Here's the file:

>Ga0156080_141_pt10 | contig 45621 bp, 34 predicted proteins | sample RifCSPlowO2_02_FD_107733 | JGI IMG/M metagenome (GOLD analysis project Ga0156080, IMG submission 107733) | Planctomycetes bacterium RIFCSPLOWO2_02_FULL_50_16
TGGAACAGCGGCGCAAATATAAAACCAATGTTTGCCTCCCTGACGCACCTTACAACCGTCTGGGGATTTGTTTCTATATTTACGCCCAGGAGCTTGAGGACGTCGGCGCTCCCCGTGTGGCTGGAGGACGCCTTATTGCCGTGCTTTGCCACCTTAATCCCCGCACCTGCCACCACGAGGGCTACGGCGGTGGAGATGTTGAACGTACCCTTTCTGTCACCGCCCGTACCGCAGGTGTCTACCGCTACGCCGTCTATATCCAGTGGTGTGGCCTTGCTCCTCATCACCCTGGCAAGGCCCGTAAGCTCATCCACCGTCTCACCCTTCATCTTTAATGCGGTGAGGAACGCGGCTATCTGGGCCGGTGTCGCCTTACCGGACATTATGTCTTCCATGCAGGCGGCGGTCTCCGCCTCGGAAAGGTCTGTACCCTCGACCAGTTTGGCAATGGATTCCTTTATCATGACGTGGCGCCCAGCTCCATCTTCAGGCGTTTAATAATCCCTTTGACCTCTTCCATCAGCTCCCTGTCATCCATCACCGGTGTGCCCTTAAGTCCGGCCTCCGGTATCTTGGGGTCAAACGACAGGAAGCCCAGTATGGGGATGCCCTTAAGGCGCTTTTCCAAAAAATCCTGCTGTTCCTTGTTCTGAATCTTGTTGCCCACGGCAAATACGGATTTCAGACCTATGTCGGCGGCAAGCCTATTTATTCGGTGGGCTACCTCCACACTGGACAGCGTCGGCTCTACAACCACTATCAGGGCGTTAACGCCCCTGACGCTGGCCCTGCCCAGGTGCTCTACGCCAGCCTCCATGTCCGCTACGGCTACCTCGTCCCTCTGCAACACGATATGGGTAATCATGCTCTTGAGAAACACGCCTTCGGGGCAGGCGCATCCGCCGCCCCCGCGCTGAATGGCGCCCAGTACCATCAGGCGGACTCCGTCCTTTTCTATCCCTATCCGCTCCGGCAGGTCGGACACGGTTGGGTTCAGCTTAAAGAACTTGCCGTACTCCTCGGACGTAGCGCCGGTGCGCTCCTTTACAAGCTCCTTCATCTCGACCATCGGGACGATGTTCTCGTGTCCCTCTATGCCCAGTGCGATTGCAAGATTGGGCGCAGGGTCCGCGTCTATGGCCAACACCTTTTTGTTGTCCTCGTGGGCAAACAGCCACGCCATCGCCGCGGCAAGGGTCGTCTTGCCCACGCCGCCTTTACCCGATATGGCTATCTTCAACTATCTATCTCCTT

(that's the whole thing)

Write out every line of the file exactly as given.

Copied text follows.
>Ga0156080_141_pt10 | contig 45621 bp, 34 predicted proteins | sample RifCSPlowO2_02_FD_107733 | JGI IMG/M metagenome (GOLD analysis project Ga0156080, IMG submission 107733) | Planctomycetes bacterium RIFCSPLOWO2_02_FULL_50_16
TGGAACAGCGGCGCAAATATAAAACCAATGTTTGCCTCCCTGACGCACCTTACAACCGTCTGGGGATTTGTTTCTATATTTACGCCCAGGAGCTTGAGGACGTCGGCGCTCCCCGTGTGGCTGGAGGACGCCTTATTGCCGTGCTTTGCCACCTTAATCCCCGCACCTGCCACCACGAGGGCTACGGCGGTGGAGATGTTGAACGTACCCTTTCTGTCACCGCCCGTACCGCAGGTGTCTACCGCTACGCCGTCTATATCCAGTGGTGTGGCCTTGCTCCTCATCACCCTGGCAAGGCCCGTAAGCTCATCCACCGTCTCACCCTTCATCTTTAATGCGGTGAGGAACGCGGCTATCTGGGCCGGTGTCGCCTTACCGGACATTATGTCTTCCATGCAGGCGGCGGTCTCCGCCTCGGAAAGGTCTGTACCCTCGACCAGTTTGGCAATGGATTCCTTTATCATGACGTGGCGCCCAGCTCCATCTTCAGGCGTTTAATAATCCCTTTGACCTCTTCCATCAGCTCCCTGTCATCCATCACCGGTGTGCCCTTAAGTCCGGCCTCCGGTATCTTGGGGTCAAACGACAGGAAGCCCAGTATGGGGATGCCCTTAAGGCGCTTTTCCAAAAAATCCTGCTGTTCCTTGTTCTGAATCTTGTTGCCCACGGCAAATACGGATTTCAGACCTATGTCGGCGGCAAGCCTATTTATTCGGTGGGCTACCTCCACACTGGACAGCGTCGGCTCTACAACCACTATCAGGGCGTTAACGCCCCTGACGCTGGCCCTGCCCAGGTGCTCTACGCCAGCCTCCATGTCCGCTACGGCTACCTCGTCCCTCTGCAACACGATATGGGTAATCATGCTCTTGAGAAACACGCCTTCGGGGCAGGCGCATCCGCCGCCCCCGCGCTGAATGGCGCCCAGTACCATCAGGCGGACTCCGTCCTTTTCTATCCCTATCCGCTCCGGCAGGTCGGACACGGTTGGGTTCAGCTTAAAGAACTTGCCGTACTCCTCGGACGTAGCGCCGGTGCGCTCCTTTACAAGCTCCTTCATCTCGACCATCGGGACGATGTTCTCGTGTCCCTCTATGCCCAGTGCGATTGCAAGATTGGGCGCAGGGTCCGCGTCTATGGCCAACACCTTTTTGTTGTCCTCGTGGGCAAACAGCCACGCCATCGCCGCGGCAAGGGTCGTCTTGCCCACGCCGCCTTTACCCGATATGGCTATCTTCAACTATCTATCTCCTT